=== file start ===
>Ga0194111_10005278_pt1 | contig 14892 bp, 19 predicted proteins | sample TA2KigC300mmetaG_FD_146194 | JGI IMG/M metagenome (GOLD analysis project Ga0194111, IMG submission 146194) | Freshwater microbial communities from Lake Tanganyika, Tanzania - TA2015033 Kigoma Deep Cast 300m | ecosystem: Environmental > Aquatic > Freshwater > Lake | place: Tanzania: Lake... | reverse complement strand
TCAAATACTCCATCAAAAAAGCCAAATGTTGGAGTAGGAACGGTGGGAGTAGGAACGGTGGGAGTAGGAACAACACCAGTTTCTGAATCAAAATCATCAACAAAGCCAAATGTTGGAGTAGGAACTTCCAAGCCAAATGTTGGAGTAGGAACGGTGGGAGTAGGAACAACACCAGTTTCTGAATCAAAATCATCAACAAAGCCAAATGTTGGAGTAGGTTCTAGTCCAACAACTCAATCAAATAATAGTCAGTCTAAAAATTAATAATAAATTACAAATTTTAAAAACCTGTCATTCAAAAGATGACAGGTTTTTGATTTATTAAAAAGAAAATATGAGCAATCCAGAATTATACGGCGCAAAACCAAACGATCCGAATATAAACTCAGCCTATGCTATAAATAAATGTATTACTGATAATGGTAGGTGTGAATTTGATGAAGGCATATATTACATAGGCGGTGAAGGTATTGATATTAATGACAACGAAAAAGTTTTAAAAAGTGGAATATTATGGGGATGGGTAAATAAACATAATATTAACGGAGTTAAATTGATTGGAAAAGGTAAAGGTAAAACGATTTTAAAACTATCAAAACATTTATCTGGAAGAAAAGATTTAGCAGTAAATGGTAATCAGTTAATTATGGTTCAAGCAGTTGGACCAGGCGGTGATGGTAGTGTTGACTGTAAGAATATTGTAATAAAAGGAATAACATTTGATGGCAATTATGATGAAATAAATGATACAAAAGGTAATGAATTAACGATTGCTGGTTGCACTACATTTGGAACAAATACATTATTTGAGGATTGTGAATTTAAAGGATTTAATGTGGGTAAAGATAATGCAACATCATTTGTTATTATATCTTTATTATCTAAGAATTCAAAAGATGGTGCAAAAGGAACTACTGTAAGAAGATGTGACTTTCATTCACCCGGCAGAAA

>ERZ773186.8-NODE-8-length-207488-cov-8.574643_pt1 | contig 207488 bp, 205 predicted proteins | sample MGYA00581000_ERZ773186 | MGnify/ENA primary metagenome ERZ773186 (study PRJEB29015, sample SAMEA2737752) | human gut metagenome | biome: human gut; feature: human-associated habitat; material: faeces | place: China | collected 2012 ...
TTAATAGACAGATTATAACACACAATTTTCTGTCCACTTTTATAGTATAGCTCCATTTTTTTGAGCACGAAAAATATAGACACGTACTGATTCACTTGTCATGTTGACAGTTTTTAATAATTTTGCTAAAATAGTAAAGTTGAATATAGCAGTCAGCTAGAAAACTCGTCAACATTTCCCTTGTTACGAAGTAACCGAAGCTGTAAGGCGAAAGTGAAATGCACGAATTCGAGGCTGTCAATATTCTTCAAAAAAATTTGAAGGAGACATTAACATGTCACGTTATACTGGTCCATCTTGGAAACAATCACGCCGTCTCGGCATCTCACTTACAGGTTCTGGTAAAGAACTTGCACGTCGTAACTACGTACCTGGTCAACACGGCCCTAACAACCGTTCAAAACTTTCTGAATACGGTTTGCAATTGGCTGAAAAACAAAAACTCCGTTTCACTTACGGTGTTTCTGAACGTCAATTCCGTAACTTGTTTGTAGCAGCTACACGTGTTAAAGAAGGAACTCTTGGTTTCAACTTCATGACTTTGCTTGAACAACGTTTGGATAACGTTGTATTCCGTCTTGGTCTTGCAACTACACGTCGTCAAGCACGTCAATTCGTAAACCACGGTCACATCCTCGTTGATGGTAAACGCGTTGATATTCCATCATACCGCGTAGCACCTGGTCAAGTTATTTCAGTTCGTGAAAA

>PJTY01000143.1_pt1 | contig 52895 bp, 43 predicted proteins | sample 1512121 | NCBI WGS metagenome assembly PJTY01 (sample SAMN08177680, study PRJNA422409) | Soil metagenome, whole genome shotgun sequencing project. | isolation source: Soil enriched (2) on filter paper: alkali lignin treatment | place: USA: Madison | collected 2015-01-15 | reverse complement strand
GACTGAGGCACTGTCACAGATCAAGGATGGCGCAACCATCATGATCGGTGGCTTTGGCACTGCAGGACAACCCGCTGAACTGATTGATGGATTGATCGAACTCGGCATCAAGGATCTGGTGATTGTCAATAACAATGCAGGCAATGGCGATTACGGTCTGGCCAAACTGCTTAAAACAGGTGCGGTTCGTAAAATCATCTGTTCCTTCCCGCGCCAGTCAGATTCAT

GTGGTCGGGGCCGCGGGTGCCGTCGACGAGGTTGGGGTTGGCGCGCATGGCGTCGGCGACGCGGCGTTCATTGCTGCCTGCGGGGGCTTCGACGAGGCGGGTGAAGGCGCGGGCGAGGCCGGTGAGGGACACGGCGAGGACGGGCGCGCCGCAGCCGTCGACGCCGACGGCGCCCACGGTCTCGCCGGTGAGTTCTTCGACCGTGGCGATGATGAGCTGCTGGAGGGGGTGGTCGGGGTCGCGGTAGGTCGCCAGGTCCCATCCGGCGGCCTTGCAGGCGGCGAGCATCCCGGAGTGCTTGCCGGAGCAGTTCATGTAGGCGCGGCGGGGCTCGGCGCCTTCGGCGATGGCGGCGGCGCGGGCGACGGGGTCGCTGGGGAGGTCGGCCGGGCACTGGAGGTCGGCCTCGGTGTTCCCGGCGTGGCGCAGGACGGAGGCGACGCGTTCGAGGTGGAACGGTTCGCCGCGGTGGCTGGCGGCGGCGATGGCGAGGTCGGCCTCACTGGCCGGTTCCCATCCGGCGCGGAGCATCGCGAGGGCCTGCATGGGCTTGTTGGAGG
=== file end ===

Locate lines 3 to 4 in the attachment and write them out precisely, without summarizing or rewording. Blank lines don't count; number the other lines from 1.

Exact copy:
>ERZ773186.8-NODE-8-length-207488-cov-8.574643_pt1 | contig 207488 bp, 205 predicted proteins | sample MGYA00581000_ERZ773186 | MGnify/ENA primary metagenome ERZ773186 (study PRJEB29015, sample SAMEA2737752) | human gut metagenome | biome: human gut; feature: human-associated habitat; material: faeces | place: China | collected 2012 ...
TTAATAGACAGATTATAACACACAATTTTCTGTCCACTTTTATAGTATAGCTCCATTTTTTTGAGCACGAAAAATATAGACACGTACTGATTCACTTGTCATGTTGACAGTTTTTAATAATTTTGCTAAAATAGTAAAGTTGAATATAGCAGTCAGCTAGAAAACTCGTCAACATTTCCCTTGTTACGAAGTAACCGAAGCTGTAAGGCGAAAGTGAAATGCACGAATTCGAGGCTGTCAATATTCTTCAAAAAAATTTGAAGGAGACATTAACATGTCACGTTATACTGGTCCATCTTGGAAACAATCACGCCGTCTCGGCATCTCACTTACAGGTTCTGGTAAAGAACTTGCACGTCGTAACTACGTACCTGGTCAACACGGCCCTAACAACCGTTCAAAACTTTCTGAATACGGTTTGCAATTGGCTGAAAAACAAAAACTCCGTTTCACTTACGGTGTTTCTGAACGTCAATTCCGTAACTTGTTTGTAGCAGCTACACGTGTTAAAGAAGGAACTCTTGGTTTCAACTTCATGACTTTGCTTGAACAACGTTTGGATAACGTTGTATTCCGTCTTGGTCTTGCAACTACACGTCGTCAAGCACGTCAATTCGTAAACCACGGTCACATCCTCGTTGATGGTAAACGCGTTGATATTCCATCATACCGCGTAGCACCTGGTCAAGTTATTTCAGTTCGTGAAAA